• introducing a CDD requirement that operators have more information about their customers at an earlier stage (including a requirement for players to be verified before they are allowed to gamble) and setting limits on players’ spending that could only be increased once operators have further verified information about the player (for example via “an affordability check”)

and that it will undertake further work on:

  • assessing the effectiveness of current consumer protections,
  • reviewing game and product characteristics to identify whether particular features pose greater risk of harm than others,
  • reviewing its requirements on the protection of customer funds (including whether there are sufficient protections around dormant accounts),
  • considering whether gambling on credit should continue to be permitted, and
  • considering whether it needs to make changes to LCCP in order to ensure that consumers can withdraw funds more easily.

The Commission also states that:

  • it will continue to work closely with the Advertising Standards Authority to enforce advertising standards, particularly when there is a risk of consumers being misled, and
  • engagement is to continue with the main social media platforms to explore how vulnerable people can limit their exposure to gambling advertising online.

Other recommendations by the Commission include:

  • not increasing in stake for category B3 machines (of the type made available in bingo clubs, AGCs and LBOs) as “that would be at odds with the objectives of this review”,
  • not permitting direct debit card payment methods for gaming machines until there has been sufficient research into the adequacy of any harm mitigation measures,
  • the need for licensing authorities to take action where staffing needs are not effectively identified in the Local Risk Assessments that land-based gambling operators should make for all of their premises,
  • consideration of a statutory levy if the gambling industry fails to implement improvements in funding the present voluntary arrangements for problem gambling research, education and treatment, and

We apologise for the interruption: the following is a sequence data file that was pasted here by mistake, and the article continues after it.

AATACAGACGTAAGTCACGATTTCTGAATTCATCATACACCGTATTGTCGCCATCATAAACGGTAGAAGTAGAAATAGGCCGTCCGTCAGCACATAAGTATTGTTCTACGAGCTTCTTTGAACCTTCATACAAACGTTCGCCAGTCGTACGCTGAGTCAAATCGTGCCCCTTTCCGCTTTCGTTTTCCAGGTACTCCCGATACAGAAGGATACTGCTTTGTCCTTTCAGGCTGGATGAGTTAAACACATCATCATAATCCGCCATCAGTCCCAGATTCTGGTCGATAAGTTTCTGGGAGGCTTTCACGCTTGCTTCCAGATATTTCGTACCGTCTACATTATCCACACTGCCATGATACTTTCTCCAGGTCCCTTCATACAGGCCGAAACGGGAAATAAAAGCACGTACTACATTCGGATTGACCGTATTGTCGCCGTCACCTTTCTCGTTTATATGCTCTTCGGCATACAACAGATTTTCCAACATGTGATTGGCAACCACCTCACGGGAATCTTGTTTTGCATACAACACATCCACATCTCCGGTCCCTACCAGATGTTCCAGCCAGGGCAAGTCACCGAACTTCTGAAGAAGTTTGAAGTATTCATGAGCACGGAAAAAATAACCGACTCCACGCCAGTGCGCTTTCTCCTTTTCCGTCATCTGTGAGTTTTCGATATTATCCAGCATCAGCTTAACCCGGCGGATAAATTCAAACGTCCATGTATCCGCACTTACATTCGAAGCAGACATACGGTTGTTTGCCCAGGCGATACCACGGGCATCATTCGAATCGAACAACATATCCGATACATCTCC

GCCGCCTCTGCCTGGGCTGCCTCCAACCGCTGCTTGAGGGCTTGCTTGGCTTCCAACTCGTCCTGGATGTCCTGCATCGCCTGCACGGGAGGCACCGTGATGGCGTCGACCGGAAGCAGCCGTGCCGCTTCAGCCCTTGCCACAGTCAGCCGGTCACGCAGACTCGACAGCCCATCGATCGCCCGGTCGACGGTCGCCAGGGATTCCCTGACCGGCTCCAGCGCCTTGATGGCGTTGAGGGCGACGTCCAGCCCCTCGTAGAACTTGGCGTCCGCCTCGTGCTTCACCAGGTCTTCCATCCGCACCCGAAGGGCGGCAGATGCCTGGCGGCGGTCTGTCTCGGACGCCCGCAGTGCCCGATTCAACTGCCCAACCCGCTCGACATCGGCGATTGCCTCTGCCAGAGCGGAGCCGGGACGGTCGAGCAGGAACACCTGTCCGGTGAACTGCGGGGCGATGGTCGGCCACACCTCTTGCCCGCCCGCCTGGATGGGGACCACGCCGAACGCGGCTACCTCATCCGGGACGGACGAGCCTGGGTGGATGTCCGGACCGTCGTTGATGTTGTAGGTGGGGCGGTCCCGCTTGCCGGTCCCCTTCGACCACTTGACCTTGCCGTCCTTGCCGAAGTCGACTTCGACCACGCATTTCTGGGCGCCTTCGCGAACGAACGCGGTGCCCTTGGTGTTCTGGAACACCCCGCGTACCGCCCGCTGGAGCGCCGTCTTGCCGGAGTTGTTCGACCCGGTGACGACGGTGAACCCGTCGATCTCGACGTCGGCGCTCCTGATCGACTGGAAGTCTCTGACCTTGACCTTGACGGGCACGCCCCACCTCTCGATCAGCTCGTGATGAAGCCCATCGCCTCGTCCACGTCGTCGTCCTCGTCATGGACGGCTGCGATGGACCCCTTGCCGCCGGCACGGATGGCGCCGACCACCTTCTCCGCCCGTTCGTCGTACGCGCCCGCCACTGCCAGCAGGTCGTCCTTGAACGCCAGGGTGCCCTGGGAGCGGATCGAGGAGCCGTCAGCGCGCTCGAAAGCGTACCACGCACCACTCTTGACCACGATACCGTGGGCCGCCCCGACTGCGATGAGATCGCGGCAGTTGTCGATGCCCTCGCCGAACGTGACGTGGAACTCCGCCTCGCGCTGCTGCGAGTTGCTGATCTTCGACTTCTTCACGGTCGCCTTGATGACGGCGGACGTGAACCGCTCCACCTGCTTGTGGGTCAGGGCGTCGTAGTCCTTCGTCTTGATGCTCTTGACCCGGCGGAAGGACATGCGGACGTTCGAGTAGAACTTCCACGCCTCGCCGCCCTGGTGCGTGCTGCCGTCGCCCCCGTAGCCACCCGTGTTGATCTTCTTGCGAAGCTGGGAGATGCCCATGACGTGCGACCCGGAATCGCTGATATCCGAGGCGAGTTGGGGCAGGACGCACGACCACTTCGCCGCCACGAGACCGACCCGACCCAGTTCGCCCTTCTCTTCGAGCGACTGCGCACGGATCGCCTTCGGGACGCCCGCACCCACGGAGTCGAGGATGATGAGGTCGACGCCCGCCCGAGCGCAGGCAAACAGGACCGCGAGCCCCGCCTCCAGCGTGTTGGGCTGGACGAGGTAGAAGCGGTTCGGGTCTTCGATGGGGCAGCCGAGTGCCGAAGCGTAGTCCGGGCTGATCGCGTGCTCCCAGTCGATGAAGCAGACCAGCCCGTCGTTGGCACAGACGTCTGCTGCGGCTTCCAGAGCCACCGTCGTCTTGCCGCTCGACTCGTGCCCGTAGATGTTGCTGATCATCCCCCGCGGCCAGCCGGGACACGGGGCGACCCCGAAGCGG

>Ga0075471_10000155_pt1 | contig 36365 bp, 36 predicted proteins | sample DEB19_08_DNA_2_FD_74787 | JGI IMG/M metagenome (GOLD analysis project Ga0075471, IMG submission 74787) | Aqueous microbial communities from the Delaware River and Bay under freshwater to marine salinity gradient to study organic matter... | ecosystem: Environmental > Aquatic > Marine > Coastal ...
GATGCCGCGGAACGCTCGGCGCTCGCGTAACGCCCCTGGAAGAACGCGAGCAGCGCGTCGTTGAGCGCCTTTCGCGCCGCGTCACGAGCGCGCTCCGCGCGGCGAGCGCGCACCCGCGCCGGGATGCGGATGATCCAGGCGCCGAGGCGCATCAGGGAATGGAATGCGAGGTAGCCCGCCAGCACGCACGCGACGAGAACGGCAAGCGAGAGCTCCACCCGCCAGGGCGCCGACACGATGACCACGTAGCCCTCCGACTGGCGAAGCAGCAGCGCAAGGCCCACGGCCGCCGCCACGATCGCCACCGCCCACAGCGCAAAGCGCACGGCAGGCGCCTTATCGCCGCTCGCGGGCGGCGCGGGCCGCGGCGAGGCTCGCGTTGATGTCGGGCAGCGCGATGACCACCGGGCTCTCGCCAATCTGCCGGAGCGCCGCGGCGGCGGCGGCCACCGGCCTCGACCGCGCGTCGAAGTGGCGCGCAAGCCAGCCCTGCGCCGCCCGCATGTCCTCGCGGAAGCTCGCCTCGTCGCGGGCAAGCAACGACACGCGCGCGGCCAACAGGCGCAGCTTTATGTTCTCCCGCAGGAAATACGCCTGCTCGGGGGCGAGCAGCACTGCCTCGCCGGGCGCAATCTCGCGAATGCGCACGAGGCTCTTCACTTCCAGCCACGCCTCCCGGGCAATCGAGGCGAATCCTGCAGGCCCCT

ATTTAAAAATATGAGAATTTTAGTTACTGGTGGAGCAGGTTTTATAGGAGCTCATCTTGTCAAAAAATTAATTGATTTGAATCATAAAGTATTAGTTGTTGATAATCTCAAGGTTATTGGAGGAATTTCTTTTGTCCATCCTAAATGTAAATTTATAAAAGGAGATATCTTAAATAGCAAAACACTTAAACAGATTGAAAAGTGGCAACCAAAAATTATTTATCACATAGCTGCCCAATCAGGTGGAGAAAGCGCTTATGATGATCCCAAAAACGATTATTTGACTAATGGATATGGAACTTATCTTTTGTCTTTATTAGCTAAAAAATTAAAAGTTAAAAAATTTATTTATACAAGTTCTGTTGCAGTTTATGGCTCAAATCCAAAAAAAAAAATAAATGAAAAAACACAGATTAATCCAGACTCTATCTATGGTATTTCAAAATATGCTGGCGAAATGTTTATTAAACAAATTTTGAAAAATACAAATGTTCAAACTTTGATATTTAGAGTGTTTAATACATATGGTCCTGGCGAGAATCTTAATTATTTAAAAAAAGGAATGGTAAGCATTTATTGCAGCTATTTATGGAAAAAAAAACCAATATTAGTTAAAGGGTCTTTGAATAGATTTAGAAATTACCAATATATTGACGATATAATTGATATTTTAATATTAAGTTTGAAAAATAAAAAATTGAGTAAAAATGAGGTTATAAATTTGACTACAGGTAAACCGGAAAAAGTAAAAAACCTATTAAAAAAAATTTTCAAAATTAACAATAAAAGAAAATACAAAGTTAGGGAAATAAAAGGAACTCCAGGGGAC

• not considering increasing automatic entitlements to category C machines in pub premises until the sector can demonstrate that the controls it has in place are sufficient.

Gambling Commission Interim Chief Executive Neil McArthur is quoted as saying: “We’ve put consumers at the heart of our advice – advice which is based on the best available evidence and is focussed on reducing the risk of gambling-related harm. In our judgement, a stake cut for Fixed Odds Betting Terminals alone doesn’t go far enough to protect vulnerable people. That is why we have recommended a stake cut plus a comprehensive package of other measures to protect consumers. We have proposed actions that will tackle both the risk of harm and provide solutions that are sustainable in the longer term.”

In support of its advice, the Commission has also published:

copies of each of which can also be downloaded below.

UPDATE: Following publication by the Gambling Commission of its advice, the Association of British Bookmakers (“ABB”) has commented as follows in relation to the FOBT recommendations:

“The ABB is now considering the extensive and wide-ranging advice and recommendations made by the Gambling Commission. We fully understand that there is public concern and that there will be a stake cut to reduce the levels of losses on machines in betting shops. The Commission has also identified a number of responsible gambling measures that will benefit those experiencing problems with their gambling. The final decision is still to be taken and we await the outcome of the consultation.  In the interim, we remain committed to introducing further measures to address problem gambling and will continue to work with all interested parties.”